John Tolley, May 23, 2018
Who can forget the scenes in Shawshank Redemption of Ellis "Red" Redding, portrayed by the inimitable Morgan Freeman, grappling with his new-found freedom once released from prison. The pace of life beyond bars seems alien to him, even at his mundane job bagging groceries. He has gone from a regimented life, to one of crushing opportunity where he finds himself adrift.
It's a scene that is all to real for many men and women released from prison after serving lengthy sentences. While inside, the world advances by leaps and bounds, and may well have become something that they are not ready to leap back into with both feet.
To combat this culture shock, graphic and industrial students from the University of Illinois have created virtual reality scenarios to help acclimate soon-to-be-released inmates to the realities of the world they will be entering. According to a recent article from the University of Illinois News Bureau, that could mean using public transit systems, ordering food from a self-serve kiosk or pumping gas at a modern fueling station.
In order to better understand the post-prison experience, the design students worked with Rebecca Ginsburg, a U. of I. professor of education policy, organization and leadership and of landscape architecture. As director of the UIUC Education Justice Project, Ginsburg has worked closely with former inmates, and was able to poll those who had been released after long sentences to find out what they wish they were better prepared for on the outside.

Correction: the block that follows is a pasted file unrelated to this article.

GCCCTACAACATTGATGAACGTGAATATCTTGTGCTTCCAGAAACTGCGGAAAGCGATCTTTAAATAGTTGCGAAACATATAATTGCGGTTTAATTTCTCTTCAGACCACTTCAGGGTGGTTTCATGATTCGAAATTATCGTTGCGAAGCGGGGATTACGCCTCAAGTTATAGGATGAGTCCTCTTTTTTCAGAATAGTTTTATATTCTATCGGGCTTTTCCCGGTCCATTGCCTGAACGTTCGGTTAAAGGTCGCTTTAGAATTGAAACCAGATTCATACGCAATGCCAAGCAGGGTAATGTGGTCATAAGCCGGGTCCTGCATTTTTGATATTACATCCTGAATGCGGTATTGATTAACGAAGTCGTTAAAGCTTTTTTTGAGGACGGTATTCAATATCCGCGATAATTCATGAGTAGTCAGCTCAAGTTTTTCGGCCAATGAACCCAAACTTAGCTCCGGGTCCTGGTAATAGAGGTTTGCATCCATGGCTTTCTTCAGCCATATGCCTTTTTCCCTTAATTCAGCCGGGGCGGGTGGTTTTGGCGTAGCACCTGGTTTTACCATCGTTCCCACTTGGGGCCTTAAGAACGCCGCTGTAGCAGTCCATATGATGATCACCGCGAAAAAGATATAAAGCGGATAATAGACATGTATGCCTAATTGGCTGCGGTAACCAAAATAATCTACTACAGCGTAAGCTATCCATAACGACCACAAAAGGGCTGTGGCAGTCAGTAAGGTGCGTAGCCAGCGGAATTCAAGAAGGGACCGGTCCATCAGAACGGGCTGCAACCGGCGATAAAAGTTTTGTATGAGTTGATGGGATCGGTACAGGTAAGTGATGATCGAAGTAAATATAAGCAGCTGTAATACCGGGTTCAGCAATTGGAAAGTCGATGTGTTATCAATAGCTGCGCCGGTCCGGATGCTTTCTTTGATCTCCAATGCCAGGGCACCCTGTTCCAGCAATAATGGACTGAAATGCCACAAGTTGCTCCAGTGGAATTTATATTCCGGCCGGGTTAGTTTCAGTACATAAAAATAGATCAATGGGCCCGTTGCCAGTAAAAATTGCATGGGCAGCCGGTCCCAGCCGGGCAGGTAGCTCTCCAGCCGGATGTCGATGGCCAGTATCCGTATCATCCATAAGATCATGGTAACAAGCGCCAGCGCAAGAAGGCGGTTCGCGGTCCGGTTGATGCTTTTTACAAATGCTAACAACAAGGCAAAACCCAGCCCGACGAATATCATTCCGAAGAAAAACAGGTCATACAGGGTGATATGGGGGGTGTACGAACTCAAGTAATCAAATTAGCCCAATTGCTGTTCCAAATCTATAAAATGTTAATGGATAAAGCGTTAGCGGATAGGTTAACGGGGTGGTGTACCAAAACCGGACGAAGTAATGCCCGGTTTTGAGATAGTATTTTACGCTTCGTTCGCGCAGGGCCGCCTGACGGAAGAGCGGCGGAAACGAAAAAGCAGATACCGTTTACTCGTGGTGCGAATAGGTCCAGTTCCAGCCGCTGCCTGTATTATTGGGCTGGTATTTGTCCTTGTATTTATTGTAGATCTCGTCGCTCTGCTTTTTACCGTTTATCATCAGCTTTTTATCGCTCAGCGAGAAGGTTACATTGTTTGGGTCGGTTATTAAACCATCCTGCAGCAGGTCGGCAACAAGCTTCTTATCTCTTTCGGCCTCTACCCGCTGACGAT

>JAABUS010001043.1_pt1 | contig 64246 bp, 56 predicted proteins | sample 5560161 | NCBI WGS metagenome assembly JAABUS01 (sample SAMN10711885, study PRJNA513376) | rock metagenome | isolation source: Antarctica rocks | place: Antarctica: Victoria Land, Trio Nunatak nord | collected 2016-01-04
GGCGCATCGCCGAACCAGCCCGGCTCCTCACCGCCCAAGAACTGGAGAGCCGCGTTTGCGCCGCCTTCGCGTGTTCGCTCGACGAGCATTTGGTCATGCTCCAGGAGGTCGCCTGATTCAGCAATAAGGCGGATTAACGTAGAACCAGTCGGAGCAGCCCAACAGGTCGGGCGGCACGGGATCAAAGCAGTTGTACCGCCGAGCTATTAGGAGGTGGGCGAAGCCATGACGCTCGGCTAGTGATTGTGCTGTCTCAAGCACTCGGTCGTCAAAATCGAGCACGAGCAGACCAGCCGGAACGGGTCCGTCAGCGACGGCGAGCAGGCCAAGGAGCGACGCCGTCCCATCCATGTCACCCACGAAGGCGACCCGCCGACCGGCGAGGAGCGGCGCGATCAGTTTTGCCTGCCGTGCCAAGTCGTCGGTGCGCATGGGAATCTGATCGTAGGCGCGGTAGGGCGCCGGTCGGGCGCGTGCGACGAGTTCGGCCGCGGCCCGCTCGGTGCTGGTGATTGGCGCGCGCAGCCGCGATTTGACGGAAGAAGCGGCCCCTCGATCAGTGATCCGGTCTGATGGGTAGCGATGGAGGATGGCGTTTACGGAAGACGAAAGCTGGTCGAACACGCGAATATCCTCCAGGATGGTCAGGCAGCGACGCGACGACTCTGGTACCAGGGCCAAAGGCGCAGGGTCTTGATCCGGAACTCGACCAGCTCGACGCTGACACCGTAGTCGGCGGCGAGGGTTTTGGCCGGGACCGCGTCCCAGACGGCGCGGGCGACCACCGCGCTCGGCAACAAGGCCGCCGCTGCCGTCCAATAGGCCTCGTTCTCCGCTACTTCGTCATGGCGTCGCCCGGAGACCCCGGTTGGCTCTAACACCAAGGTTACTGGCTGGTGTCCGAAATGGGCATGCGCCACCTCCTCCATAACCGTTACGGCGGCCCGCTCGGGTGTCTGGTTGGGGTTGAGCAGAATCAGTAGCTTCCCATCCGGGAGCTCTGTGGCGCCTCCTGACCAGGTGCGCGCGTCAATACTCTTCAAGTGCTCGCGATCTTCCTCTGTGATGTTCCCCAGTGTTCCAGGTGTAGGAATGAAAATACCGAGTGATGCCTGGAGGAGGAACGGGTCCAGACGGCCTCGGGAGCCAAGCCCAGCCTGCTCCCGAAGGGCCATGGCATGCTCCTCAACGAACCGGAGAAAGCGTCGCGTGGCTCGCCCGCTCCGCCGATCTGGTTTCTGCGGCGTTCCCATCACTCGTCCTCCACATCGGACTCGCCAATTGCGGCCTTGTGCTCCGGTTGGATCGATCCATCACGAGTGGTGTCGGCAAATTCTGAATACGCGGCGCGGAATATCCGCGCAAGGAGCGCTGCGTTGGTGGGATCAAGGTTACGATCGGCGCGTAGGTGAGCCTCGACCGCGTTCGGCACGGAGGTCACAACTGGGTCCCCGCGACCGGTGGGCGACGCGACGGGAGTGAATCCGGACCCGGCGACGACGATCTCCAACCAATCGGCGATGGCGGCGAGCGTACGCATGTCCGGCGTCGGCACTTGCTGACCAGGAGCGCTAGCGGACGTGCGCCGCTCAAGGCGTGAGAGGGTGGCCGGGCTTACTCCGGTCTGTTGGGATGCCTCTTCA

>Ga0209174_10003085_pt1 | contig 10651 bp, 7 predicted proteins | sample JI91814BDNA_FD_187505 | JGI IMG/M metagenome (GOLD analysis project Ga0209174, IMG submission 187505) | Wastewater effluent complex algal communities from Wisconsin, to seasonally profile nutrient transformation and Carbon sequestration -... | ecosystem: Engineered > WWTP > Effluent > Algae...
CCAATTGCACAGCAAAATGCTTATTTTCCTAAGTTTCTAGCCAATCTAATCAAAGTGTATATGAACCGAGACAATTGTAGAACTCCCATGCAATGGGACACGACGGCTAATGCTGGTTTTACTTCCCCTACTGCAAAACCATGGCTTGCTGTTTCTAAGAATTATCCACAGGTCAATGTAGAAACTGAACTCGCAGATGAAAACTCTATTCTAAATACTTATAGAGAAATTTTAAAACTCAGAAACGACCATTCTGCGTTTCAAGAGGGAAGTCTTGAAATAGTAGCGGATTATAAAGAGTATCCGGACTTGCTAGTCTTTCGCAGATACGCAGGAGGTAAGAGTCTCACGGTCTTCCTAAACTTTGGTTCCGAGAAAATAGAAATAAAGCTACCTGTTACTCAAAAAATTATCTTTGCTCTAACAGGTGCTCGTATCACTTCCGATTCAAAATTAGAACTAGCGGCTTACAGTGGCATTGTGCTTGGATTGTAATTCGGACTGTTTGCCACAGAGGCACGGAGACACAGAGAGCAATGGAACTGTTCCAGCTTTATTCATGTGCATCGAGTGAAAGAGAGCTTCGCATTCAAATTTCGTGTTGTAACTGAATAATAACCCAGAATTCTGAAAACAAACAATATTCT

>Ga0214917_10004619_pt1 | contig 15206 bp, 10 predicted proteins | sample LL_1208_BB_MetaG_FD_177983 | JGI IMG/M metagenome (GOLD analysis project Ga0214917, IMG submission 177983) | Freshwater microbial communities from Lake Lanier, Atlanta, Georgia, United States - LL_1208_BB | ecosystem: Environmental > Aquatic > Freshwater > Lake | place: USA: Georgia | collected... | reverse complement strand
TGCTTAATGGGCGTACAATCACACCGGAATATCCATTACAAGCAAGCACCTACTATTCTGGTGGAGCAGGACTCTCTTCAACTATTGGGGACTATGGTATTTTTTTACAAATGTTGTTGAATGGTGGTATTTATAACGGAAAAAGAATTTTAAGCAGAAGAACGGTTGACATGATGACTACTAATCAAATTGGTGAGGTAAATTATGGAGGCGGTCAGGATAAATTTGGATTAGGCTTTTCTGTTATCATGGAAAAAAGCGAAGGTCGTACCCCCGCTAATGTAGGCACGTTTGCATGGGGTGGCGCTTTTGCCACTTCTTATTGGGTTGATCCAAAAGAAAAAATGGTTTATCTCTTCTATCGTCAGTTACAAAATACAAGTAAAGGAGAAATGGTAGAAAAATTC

The students used this data to inform the overall user experience of their designs, which were the product of a class meant to ground their learning in real world impact.
"The goal is to teach students methods and processes necessary to create innovative products that are human-centered, working collaboratively with social impact research to create a space where graphic and industrial design students can apply their skills to a real problem, with real people," said Lisa Mercer, a graphic design professor who co-taught the class with industrial design professor William Bullock.
Through VR goggles, the user is immersed in a scenario and given step-by-step instructions on how to achieve their goal. While many of the scenarios involve how to interface with modern technology, others may focus on social skills such as how to order a coffee at a Starbucks or how to deal with conflict in a reasonable way.
To learn more about the student designs, including how they inspired unexpected, but necessary, conversations and how Ginsburg sees products like these integrated into more robust release programs, please follow the link about the Illinois News Bureau's full article.